To avoid fibrocystic changes in your breast tissue, avoid excessive fat and caffeine in your diet.
Most cases of breast cancer cannot be prevented. However, early detection and prompt treatment are important. All women should receive routine breast exams from a doctor and routine mammograms, as recommended.
All women over the age of 40 should also perform breast self-exams every month, preferably at the end of their menstrual period when the breasts are less tender and less swollen. Women who are breastfeeding should examine their breasts after completing a feeding.
In: Abeloff MD, Armitage JO, Niederhuber JE, Kastan MB, McKena WG, eds. Clinical Oncology . 4th ed. Philadelphia, Pa: Elsevier Churchill Livingstone; 2008:chap 95
Whitman GJ. Ultrasound-guided breast biopsies. Ultrasound Clin. Dec 2006; 1(4); 603-615.
My name is Traci Mulder, and I am 40 years old. I have been a breast cancer survivor for six years, since 9/11/2000, and this is my breast cancer story. The Breast Cancer Symptoms - Was It A Breast Lump or Not? I was 34 when I found a tender lump underneath my left armpit . I had just finished breastfeeding our 14-month-old son, Cameron, and was pregnant with our second child. I was healthy and happy and thought it was probably just a blocked milk duct. But, the medical professional in me told me that to be safe, I should get the lump checked out. And I did. When I saw my doctor, he agreed that there was nothing in the breast that felt suspicious. There were no obvious symptoms of breast cancer, aside from that odd lump. But, he ordered me to have a mammogram anyhow. I argued with him. I was a registered nurse, pregnant and had no family history. I was only 34 years old! I didn't need a mammogram. The doctor countered that mammograms weren't...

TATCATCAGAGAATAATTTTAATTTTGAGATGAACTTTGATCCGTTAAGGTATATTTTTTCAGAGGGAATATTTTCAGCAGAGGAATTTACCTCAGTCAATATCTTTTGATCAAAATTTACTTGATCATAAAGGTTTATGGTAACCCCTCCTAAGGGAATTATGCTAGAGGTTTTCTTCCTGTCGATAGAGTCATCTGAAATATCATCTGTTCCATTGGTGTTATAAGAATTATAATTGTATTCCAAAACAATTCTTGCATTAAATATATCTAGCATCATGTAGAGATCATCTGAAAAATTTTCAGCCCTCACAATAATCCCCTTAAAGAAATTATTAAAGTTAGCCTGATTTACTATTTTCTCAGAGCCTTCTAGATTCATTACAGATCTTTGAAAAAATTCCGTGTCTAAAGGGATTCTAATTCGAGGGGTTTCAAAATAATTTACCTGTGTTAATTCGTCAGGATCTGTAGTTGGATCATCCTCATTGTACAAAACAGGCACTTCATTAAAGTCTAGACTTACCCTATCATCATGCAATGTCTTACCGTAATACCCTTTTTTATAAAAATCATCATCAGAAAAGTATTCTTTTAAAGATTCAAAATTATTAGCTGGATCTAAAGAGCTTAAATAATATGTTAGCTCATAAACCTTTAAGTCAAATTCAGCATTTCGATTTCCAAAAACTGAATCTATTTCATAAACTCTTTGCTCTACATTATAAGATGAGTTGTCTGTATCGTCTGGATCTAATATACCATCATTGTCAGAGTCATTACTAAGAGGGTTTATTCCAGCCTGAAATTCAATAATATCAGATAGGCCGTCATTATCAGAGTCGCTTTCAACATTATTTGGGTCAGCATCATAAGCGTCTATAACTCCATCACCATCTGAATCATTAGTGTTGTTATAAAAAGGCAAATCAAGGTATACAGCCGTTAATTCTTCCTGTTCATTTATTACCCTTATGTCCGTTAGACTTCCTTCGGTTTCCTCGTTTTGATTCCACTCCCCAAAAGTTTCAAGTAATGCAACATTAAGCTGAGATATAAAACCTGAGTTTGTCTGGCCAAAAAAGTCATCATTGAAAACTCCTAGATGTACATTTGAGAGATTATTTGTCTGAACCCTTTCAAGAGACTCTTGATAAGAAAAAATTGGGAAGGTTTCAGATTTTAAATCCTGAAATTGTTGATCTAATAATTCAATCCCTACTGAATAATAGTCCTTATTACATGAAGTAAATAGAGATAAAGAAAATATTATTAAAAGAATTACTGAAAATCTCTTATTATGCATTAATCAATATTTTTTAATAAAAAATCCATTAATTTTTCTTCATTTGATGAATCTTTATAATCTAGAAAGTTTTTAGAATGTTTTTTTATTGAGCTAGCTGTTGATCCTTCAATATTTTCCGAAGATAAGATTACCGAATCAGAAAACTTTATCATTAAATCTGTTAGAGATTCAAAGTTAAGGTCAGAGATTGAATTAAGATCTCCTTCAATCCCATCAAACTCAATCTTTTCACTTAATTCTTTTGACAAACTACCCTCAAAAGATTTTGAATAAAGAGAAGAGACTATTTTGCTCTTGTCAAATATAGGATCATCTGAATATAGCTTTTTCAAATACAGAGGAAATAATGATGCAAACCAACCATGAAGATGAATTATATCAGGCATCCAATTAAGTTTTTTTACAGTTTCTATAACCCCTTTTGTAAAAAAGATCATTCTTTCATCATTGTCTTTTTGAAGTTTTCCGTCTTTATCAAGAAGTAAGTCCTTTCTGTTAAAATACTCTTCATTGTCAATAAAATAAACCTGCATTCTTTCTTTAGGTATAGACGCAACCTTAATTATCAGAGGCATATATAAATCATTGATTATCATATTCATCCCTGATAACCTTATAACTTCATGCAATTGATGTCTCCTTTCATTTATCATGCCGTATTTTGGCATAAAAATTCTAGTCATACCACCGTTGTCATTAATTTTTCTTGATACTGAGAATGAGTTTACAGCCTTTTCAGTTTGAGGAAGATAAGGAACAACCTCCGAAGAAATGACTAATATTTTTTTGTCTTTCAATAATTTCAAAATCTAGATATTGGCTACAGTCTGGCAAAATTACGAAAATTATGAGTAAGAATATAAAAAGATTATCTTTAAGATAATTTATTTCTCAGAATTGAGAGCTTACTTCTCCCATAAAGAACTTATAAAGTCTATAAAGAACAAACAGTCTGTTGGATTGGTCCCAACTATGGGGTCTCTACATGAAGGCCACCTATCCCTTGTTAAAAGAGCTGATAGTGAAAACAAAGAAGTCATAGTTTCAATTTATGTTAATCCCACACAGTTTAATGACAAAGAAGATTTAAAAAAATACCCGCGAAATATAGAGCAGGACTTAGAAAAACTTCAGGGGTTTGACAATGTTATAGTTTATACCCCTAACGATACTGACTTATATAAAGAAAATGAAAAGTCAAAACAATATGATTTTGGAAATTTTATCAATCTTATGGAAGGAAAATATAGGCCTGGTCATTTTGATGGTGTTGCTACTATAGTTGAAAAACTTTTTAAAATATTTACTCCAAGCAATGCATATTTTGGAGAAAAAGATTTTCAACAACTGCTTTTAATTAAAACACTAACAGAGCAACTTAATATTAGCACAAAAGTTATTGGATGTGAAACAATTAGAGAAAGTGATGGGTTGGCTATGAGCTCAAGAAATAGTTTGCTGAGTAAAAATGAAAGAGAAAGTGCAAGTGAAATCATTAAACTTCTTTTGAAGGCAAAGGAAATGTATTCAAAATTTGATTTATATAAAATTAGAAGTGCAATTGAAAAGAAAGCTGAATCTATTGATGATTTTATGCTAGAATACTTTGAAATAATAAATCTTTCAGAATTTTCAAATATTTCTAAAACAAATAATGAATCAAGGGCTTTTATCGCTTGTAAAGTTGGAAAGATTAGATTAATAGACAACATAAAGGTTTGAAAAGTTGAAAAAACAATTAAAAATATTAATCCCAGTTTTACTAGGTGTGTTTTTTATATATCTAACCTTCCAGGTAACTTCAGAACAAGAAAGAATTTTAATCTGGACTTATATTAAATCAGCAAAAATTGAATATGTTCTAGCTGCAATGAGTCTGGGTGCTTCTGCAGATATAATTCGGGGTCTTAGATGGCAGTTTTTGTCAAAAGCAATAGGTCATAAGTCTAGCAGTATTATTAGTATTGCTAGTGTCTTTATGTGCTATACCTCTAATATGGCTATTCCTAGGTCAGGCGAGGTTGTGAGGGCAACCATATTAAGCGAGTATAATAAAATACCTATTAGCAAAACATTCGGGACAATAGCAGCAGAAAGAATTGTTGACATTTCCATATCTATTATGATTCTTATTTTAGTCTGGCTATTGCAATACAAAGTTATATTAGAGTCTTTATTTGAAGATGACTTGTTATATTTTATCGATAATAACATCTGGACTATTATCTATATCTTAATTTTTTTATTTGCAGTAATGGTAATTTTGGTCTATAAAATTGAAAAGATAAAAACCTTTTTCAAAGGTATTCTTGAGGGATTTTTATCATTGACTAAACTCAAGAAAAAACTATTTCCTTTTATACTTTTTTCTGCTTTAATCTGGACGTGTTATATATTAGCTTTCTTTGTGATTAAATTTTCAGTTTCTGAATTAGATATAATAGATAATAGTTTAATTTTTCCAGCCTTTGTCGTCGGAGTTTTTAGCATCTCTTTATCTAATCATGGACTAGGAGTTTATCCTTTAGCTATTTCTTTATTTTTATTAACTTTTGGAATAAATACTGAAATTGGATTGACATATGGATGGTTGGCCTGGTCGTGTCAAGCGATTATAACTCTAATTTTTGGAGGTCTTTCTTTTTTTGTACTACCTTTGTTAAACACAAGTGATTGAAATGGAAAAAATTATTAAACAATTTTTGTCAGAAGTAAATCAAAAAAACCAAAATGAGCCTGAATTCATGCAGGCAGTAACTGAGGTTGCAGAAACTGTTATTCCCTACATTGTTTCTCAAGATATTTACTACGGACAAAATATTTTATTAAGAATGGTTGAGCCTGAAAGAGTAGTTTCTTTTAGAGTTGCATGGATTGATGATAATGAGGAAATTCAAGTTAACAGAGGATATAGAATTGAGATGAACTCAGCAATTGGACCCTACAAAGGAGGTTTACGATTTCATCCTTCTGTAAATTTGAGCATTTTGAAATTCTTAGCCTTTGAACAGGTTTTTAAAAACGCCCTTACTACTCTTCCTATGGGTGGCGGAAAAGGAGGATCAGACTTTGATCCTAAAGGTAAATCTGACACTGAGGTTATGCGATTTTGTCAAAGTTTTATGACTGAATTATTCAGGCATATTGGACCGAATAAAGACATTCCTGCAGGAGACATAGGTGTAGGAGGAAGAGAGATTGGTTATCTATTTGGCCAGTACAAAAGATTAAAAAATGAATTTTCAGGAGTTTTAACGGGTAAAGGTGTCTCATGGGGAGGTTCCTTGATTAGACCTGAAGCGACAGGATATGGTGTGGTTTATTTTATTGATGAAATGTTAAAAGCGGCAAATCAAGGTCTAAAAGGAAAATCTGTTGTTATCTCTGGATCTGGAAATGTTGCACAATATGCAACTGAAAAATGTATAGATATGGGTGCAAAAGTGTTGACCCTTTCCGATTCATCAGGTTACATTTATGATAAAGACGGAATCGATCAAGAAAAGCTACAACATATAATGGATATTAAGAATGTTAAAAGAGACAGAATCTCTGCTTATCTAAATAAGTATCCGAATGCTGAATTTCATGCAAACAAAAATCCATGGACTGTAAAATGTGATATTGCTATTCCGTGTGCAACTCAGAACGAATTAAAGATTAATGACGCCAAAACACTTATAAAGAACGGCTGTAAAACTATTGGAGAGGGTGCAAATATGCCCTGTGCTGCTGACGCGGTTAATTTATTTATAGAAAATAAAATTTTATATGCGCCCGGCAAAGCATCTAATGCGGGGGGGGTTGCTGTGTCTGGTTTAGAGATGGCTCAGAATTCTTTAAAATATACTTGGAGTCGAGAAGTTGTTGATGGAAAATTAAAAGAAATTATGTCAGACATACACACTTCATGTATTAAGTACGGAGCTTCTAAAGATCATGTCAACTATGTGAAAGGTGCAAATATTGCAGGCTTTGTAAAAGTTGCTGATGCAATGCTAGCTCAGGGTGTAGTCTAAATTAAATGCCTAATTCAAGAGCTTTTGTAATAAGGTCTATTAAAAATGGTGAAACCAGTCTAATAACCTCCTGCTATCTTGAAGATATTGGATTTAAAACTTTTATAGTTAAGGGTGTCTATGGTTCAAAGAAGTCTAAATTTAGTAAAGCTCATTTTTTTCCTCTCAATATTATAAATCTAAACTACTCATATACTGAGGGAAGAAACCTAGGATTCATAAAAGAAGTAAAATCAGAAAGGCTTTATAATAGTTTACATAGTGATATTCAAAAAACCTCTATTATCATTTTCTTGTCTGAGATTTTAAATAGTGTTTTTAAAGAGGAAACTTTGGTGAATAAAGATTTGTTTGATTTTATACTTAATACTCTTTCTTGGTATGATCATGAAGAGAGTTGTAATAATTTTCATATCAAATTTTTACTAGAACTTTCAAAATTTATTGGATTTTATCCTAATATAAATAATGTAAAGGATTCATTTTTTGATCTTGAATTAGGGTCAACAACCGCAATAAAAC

Every doctor has patients that he or she has treated over a lifetime that can be recalled to memory. Often, it is because the circumstances of their care were particularly troubling or difficult. These memories pop up at unexpected times. Many years ago I was called to the emergency room to see a very pleasant 50 year-old woman for chest pain. Upon arrival, I noted a somewhat "ripe" (like an orange that had "passed its prime") smell to the room, a very lovely well made up lady, seated, breathing quite heavily, and unable to lie down without gasping for air. Underneath my hand when I went to examine her heart was a hard lump the size of a robin's egg in her breast. My stethoscope revealed clear evidence that her lungs were filled with fluid. Her laboratory tests quickly returned demonstrating proof of a heart attack, diabetic ketoacidosis, and a leukemoid (suggesting leukemia) reaction. I still recall the feeling of helplessness as I debated with mysel...
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